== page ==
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Morocco, an example in terms of special economic zones – Oxford Business Group

Morocco is leading the way in Africa and the world in establishing new special economic zones (SEZs) and attracting foreign direct investment (FDI), thanks to its higher value-added technology industries, according to a new report by Oxford Business Group.

Entitled “How Special Economic Zones are shaping Africa’s industrial landscape”, the report, published last week, states that between 2010 and 2016 Morocco’s exports increased by $2bn, with automotive exports rising from 2% to 16% of the total. “Between 2008 and 2015, the share of medium and high-tech exports rose from 23% to over 40%,” the report adds.

Noting that Morocco has focused over the past decade on high-tech activities such as the automotive industry, Oxford Business Group points out that the Moroccan government has been instrumental in attracting a high level of industrial investment, having launched the National Pact for Industrial Emergence in 2008 and the Industrial Acceleration Plan in 2014, besides providing a range of fiscal incentives to investors.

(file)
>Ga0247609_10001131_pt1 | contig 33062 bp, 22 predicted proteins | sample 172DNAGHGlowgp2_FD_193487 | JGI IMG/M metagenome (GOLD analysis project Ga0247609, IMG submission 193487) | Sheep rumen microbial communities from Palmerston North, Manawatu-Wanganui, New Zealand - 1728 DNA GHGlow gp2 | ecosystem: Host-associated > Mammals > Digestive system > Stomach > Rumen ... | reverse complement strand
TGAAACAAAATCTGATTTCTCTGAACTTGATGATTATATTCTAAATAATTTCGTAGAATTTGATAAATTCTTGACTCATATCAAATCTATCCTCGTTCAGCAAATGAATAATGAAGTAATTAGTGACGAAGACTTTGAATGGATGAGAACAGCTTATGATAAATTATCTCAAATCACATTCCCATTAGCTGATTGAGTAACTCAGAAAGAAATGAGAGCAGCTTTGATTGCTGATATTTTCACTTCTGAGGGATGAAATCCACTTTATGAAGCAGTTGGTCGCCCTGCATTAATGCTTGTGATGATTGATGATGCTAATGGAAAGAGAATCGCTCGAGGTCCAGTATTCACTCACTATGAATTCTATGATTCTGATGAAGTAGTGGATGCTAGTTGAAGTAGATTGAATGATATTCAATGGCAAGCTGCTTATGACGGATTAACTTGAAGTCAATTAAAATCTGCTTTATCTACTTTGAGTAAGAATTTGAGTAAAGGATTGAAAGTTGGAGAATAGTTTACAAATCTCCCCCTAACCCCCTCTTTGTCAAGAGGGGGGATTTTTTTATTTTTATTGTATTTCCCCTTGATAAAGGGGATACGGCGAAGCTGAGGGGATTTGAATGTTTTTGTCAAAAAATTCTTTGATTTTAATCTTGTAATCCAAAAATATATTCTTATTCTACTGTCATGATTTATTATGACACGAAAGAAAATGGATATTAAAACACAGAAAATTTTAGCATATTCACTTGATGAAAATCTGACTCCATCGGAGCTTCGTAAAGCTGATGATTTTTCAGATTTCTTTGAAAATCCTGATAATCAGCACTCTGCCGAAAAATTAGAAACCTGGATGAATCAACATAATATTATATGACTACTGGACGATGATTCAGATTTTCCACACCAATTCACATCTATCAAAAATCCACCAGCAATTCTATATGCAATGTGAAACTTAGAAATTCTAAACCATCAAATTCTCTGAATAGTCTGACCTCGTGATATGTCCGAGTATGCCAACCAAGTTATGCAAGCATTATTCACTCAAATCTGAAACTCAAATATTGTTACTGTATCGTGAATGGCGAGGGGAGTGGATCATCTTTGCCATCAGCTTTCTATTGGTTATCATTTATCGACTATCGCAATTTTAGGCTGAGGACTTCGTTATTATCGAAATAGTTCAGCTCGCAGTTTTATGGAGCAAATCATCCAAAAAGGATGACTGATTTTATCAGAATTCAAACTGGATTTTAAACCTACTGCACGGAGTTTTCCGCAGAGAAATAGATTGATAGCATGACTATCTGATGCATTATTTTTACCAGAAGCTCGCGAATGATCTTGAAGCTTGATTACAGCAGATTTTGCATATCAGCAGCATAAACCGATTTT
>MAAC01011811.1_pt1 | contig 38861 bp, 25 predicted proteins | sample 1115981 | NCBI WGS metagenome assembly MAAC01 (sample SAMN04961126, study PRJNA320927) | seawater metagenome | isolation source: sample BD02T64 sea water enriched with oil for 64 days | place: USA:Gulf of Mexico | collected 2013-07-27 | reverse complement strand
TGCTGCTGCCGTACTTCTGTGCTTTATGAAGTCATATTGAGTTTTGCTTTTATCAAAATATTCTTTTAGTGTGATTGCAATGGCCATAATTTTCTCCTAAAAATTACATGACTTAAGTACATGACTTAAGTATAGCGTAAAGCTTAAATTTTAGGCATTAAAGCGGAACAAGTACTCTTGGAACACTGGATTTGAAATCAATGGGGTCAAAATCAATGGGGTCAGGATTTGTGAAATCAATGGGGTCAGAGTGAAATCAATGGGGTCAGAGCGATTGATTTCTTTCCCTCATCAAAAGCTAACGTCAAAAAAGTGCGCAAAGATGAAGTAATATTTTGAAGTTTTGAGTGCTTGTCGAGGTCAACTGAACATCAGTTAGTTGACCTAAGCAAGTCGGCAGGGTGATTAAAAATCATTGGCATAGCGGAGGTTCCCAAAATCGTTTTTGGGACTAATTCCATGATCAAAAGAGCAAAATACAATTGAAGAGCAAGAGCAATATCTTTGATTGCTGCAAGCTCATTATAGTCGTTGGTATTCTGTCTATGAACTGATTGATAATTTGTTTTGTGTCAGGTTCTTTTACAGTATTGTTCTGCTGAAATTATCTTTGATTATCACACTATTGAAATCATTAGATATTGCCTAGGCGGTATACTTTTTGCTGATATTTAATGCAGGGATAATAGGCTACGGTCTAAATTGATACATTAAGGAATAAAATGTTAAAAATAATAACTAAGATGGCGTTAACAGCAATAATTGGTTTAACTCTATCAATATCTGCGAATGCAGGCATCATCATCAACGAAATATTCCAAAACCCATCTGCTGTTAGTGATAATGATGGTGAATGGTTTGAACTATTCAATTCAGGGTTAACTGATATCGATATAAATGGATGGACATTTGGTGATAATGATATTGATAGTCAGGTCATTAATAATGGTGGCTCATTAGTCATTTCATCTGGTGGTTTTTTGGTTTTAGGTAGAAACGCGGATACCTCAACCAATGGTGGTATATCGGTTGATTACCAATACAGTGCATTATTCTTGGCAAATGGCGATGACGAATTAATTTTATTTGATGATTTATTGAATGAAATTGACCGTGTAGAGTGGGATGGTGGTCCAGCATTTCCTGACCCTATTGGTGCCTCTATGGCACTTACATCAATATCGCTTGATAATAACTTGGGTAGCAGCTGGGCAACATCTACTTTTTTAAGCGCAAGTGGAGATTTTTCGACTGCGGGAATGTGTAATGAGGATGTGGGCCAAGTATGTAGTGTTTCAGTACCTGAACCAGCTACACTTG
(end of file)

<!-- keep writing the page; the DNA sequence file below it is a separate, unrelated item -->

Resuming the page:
The government also prioritized specific industries, such as automotive, aerospace, electronics, and agro-industrial processing, based on their suitability for investment, the document stresses, adding that the development of SEZs in the country has been supported by political stability, the comparatively low cost of skilled labor, and proximity to Europe.

“In 2020 advisory firm FDI Intelligence ranked Morocco’s Tanger Med Zones – a group of eight free zones around the port of Tangier – as the top free zone in Africa and second in the world,” recalls the report.

“Several emerging economies have tried to follow Morocco’s example in high-tech industrial development, but many have been unable to connect local low-tech industries, such as agriculture and manufacturing, with high-tech industrialized solutions,” it notes.

The authors of the report explain that “the lack of adequate training for highly skilled workers means there is often a gap between local economic activities and the expectations of international investors.”

Oxford Business Group stresses that “moving forwards, the implementation of the African Continental Free Trade Area (AfCFTA) is expected to enhance integration across the continent, spurring the structural transformation of African economies from a focus on low value-added industries to more diversified and knowledge-based economic activities.”

The recent wave of free zones development in Africa has largely been aimed at adding value to traditional economic activities, such as agriculture and manufacturing, the report stresses.


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